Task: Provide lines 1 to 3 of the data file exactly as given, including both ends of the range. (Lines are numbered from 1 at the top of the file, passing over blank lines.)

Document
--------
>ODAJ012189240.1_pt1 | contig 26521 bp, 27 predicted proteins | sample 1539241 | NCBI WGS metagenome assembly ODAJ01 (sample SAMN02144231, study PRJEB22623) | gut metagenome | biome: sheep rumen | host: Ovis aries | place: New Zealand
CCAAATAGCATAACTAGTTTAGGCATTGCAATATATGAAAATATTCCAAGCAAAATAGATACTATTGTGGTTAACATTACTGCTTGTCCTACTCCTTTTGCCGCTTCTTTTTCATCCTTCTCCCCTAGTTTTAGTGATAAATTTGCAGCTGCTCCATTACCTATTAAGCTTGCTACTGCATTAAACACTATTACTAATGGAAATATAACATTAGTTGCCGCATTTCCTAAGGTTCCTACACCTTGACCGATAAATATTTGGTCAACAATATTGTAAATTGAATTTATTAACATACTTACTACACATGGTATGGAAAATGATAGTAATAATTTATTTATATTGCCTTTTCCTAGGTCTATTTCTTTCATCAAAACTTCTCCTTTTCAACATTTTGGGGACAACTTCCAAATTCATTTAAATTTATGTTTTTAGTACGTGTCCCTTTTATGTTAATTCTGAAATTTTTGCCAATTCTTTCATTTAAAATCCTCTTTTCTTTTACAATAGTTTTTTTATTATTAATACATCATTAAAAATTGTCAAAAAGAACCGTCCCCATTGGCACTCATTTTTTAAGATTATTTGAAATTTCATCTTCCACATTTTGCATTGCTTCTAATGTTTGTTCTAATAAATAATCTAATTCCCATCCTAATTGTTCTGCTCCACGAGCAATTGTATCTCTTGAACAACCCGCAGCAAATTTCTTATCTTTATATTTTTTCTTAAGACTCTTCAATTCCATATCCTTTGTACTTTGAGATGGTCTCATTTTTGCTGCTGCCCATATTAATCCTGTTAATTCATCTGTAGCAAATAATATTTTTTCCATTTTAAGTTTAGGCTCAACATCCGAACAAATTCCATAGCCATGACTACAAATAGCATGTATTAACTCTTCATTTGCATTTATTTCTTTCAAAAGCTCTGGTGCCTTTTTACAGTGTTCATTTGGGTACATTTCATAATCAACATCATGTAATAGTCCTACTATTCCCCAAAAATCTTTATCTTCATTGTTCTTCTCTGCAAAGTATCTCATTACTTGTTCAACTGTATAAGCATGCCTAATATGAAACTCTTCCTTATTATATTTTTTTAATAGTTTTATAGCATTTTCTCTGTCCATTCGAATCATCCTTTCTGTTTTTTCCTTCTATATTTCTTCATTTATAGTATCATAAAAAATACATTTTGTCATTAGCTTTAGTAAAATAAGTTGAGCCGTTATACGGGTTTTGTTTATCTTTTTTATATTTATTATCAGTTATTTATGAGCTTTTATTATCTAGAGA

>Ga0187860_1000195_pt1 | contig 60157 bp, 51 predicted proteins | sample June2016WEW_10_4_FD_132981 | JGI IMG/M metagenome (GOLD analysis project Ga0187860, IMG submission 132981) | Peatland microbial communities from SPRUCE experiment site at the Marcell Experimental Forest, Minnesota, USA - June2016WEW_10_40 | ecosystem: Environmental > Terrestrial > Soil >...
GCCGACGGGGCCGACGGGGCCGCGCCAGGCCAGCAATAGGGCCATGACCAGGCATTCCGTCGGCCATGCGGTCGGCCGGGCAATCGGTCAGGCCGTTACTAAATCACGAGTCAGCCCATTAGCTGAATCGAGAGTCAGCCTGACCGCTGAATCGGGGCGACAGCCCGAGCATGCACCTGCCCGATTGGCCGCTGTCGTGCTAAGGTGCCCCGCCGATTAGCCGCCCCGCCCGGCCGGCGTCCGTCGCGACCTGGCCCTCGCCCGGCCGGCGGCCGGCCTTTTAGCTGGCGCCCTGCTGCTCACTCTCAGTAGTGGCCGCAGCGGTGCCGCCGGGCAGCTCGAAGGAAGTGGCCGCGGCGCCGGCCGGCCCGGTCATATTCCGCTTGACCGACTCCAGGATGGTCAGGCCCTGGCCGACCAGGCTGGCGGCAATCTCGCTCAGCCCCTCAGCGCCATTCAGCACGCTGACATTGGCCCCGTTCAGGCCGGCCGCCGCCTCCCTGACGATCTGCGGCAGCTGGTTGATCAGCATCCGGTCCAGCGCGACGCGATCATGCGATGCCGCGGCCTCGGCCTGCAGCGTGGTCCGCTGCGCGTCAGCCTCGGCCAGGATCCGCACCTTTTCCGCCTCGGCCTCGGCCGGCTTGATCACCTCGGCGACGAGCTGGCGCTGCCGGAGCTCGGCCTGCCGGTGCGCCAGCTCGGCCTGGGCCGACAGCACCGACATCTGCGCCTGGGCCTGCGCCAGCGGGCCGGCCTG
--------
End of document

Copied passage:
>ODAJ012189240.1_pt1 | contig 26521 bp, 27 predicted proteins | sample 1539241 | NCBI WGS metagenome assembly ODAJ01 (sample SAMN02144231, study PRJEB22623) | gut metagenome | biome: sheep rumen | host: Ovis aries | place: New Zealand
CCAAATAGCATAACTAGTTTAGGCATTGCAATATATGAAAATATTCCAAGCAAAATAGATACTATTGTGGTTAACATTACTGCTTGTCCTACTCCTTTTGCCGCTTCTTTTTCATCCTTCTCCCCTAGTTTTAGTGATAAATTTGCAGCTGCTCCATTACCTATTAAGCTTGCTACTGCATTAAACACTATTACTAATGGAAATATAACATTAGTTGCCGCATTTCCTAAGGTTCCTACACCTTGACCGATAAATATTTGGTCAACAATATTGTAAATTGAATTTATTAACATACTTACTACACATGGTATGGAAAATGATAGTAATAATTTATTTATATTGCCTTTTCCTAGGTCTATTTCTTTCATCAAAACTTCTCCTTTTCAACATTTTGGGGACAACTTCCAAATTCATTTAAATTTATGTTTTTAGTACGTGTCCCTTTTATGTTAATTCTGAAATTTTTGCCAATTCTTTCATTTAAAATCCTCTTTTCTTTTACAATAGTTTTTTTATTATTAATACATCATTAAAAATTGTCAAAAAGAACCGTCCCCATTGGCACTCATTTTTTAAGATTATTTGAAATTTCATCTTCCACATTTTGCATTGCTTCTAATGTTTGTTCTAATAAATAATCTAATTCCCATCCTAATTGTTCTGCTCCACGAGCAATTGTATCTCTTGAACAACCCGCAGCAAATTTCTTATCTTTATATTTTTTCTTAAGACTCTTCAATTCCATATCCTTTGTACTTTGAGATGGTCTCATTTTTGCTGCTGCCCATATTAATCCTGTTAATTCATCTGTAGCAAATAATATTTTTTCCATTTTAAGTTTAGGCTCAACATCCGAACAAATTCCATAGCCATGACTACAAATAGCATGTATTAACTCTTCATTTGCATTTATTTCTTTCAAAAGCTCTGGTGCCTTTTTACAGTGTTCATTTGGGTACATTTCATAATCAACATCATGTAATAGTCCTACTATTCCCCAAAAATCTTTATCTTCATTGTTCTTCTCTGCAAAGTATCTCATTACTTGTTCAACTGTATAAGCATGCCTAATATGAAACTCTTCCTTATTATATTTTTTTAATAGTTTTATAGCATTTTCTCTGTCCATTCGAATCATCCTTTCTGTTTTTTCCTTCTATATTTCTTCATTTATAGTATCATAAAAAATACATTTTGTCATTAGCTTTAGTAAAATAAGTTGAGCCGTTATACGGGTTTTGTTTATCTTTTTTATATTTATTATCAGTTATTTATGAGCTTTTATTATCTAGAGA

>Ga0187860_1000195_pt1 | contig 60157 bp, 51 predicted proteins | sample June2016WEW_10_4_FD_132981 | JGI IMG/M metagenome (GOLD analysis project Ga0187860, IMG submission 132981) | Peatland microbial communities from SPRUCE experiment site at the Marcell Experimental Forest, Minnesota, USA - June2016WEW_10_40 | ecosystem: Environmental > Terrestrial > Soil >...